It only takes moment to leave your phone on a counter in the store and walk away, or someone bumps into you on the street and lifts your phone right out of a pocket or bag without you even noticing. However you lose it -- from theft or an honest mistake -- the feeling of being without your trusty digital sidekick is stressful.
Not only does it cut off your access to the rest of the world, but your phone is the most personal device you own. And replacing it is a costly nuisance.
In the event your phone goes missing, don't panic! There are tools built into every Android phone that make it possible to lock and track down a lost phone with ease. In order for that to happen, you'll need to take some steps to set yourself up for success if and when your phone does go missing -- even if you only left it in the house.
Create a secure lock screen
Do yourself a favor and turn on passcode and fingerprint authentication. Do yourself another favor and don't use facial recognition on your Android device.
The technology used for facial recognition on most Android deviceswith something as simple as a photo of your face. Facial authentication could get more secure if does indeed add official support for secure Face ID-like authentication to Android .
Next. create your passcode and set up fingerprint authentication in the Settings app under the Security section. I realize scanning a fingerprint or entering a PIN code every time you want to use your phone can be inconvenient, but the idea of someone having access to your photos, banking apps, email and the rest of your personal info is downright scary.
An extra step to unlock your phone is worth the effort when you consider the potential impact of exposing your personal info to a stranger.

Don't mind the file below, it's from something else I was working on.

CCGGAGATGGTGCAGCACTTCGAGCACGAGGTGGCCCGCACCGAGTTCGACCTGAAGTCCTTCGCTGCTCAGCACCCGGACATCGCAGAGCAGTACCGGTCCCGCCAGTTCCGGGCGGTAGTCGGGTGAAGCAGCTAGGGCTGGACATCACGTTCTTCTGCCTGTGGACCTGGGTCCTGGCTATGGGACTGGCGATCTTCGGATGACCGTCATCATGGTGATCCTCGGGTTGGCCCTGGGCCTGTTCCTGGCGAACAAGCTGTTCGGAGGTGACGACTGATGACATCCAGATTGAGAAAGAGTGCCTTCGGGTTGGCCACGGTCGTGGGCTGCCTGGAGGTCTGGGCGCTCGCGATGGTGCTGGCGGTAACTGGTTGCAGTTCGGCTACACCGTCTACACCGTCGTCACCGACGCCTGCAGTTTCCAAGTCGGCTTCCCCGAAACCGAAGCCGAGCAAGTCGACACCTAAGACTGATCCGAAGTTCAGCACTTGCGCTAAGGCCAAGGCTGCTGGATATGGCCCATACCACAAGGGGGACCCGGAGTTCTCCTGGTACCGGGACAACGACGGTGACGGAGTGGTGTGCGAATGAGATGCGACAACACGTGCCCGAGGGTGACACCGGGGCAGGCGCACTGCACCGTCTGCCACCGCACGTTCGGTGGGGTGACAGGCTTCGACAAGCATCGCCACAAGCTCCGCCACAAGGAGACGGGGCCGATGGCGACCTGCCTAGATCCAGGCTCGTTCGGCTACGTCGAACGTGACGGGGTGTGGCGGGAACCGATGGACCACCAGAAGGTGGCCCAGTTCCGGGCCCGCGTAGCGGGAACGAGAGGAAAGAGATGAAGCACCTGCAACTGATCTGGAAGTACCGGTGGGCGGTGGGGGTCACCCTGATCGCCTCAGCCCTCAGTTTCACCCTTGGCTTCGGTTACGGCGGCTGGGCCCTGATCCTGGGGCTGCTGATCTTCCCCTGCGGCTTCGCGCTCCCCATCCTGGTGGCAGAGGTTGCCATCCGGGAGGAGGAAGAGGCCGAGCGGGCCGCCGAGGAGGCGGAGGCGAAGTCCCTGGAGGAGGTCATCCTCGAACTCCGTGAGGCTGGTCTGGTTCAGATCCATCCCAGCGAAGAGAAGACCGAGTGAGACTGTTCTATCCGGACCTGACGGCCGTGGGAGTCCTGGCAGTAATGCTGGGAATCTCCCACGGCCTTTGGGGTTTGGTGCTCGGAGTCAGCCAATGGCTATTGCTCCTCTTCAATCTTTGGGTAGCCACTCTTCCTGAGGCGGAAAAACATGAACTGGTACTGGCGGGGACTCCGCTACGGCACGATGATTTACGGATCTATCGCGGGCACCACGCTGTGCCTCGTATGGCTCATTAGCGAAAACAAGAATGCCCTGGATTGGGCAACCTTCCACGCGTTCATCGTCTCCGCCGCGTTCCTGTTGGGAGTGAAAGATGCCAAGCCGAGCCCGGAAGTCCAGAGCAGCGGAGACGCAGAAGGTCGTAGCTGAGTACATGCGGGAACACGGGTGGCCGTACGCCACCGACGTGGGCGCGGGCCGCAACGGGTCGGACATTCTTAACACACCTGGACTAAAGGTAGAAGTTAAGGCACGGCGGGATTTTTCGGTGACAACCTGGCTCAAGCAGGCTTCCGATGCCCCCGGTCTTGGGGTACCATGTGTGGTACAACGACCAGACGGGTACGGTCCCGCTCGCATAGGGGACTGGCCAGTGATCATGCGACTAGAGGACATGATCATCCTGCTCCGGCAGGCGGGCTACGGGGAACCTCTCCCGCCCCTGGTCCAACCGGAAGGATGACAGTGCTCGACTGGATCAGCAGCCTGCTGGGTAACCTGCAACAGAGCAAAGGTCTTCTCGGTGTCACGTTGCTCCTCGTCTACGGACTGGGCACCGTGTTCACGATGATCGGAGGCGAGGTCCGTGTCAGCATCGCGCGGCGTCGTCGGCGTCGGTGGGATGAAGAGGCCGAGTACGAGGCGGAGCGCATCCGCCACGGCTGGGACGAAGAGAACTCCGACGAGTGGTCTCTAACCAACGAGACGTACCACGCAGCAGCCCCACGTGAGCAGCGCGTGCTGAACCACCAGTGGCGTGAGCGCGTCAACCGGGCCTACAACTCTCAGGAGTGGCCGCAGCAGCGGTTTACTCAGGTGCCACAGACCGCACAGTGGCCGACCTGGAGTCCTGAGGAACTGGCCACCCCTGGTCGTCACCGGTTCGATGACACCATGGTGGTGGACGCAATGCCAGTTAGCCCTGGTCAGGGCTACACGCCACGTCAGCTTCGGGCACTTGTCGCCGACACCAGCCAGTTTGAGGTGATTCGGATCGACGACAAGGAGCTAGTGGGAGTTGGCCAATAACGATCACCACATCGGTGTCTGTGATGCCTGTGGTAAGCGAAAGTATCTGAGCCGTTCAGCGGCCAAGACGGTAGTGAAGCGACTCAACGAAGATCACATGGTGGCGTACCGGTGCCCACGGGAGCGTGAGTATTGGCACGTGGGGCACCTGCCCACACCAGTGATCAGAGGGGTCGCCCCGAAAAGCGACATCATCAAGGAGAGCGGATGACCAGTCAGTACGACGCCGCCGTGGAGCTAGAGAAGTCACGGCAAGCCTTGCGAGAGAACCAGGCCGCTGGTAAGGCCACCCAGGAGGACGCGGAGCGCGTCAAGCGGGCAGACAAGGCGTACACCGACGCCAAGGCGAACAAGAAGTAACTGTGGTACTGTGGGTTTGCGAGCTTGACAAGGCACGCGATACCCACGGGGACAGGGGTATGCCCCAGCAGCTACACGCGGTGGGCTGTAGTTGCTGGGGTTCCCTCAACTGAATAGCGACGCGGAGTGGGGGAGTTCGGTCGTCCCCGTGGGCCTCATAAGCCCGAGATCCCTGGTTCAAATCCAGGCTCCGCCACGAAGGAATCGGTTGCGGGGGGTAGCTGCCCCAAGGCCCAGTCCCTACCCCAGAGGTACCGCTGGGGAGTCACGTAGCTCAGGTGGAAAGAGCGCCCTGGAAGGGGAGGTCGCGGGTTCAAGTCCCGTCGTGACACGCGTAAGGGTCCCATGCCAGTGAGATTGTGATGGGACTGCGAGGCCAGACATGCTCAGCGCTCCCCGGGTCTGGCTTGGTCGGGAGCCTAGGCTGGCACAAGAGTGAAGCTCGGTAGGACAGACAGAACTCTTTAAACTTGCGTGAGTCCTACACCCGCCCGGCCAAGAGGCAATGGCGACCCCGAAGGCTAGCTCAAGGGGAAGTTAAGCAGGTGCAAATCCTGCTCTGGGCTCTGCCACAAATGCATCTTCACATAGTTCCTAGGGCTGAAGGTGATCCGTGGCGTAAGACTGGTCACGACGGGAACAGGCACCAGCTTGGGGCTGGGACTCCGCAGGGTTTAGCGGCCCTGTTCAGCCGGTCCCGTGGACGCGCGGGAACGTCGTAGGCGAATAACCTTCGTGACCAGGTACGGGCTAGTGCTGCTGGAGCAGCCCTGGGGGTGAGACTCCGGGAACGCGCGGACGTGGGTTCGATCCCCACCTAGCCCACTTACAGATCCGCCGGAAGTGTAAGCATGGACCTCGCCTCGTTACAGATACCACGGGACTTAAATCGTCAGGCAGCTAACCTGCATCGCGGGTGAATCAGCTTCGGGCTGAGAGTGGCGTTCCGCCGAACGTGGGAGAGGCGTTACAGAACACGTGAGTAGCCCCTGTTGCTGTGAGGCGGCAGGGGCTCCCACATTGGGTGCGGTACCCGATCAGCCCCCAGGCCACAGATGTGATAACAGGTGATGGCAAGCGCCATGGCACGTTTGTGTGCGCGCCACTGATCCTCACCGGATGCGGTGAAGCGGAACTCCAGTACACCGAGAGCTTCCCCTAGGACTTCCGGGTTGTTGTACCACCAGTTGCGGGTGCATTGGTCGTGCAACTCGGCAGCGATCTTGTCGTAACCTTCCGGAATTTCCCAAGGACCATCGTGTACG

Google's Find My Device
Any time you sign into an Android device with a Google account, Find My Device is already on. Find My Device is what you'll use should your phone ever go missing to track, remotely lock and remotely erase it.
You can check to make sure Find My Device is enabled by opening the Settings app and going to Security & Location > Find My Device. Alternatively, if your device doesn't have a Security & Location option, go to Google > Security > Find My Device.
Find My Device should be turned on. If not, slide the switch to the On position and exit out of the Settings app.
Samsung's Find My Mobile
If you have a Samsung phone, then in addition to Google's Find My Device service, you can -- and should -- set up Samsung's Find My Mobile service. Not only does it give you a backup service to track down a lost phone, but it also gives you tools that Find My Device doesn't have.
With Samsung's service, you can do things like force remote backups or see if someone has swapped out your SIM card. You must have a Samsung account to use Find My Mobile.
On your Samsung phone, open the Settings app and go to Biometrics and security > Find My Mobile. If you signed into your Samsung account during the initial device setup, the Find My Mobile should already be enabled. If not, take a few seconds to sign into your Samsung account and enable Find My Mobile.
Remotely lock and track a lost phone
Use Find My Device
Using Android's baked-in service requires you to remember one thing: android.com/find. That website is where you'll go in the unfortunate event that you lose your phone. Make sure you sign in to the same Google account that's linked to your Android phone.
Not near a computer? You can use another Android device and the Find My Device app that you'll have to download separately from the Play store. Immediately after signing into the site or app, Google will attempt to locate your phone.
An alert will be sent to your phone to tell whoever has it that it's being tracked. Use the menu on the left-hand side of the Find My Device site to play a sound (helpful if you misplaced it in your home!), lock down your device, or erase the device altogether.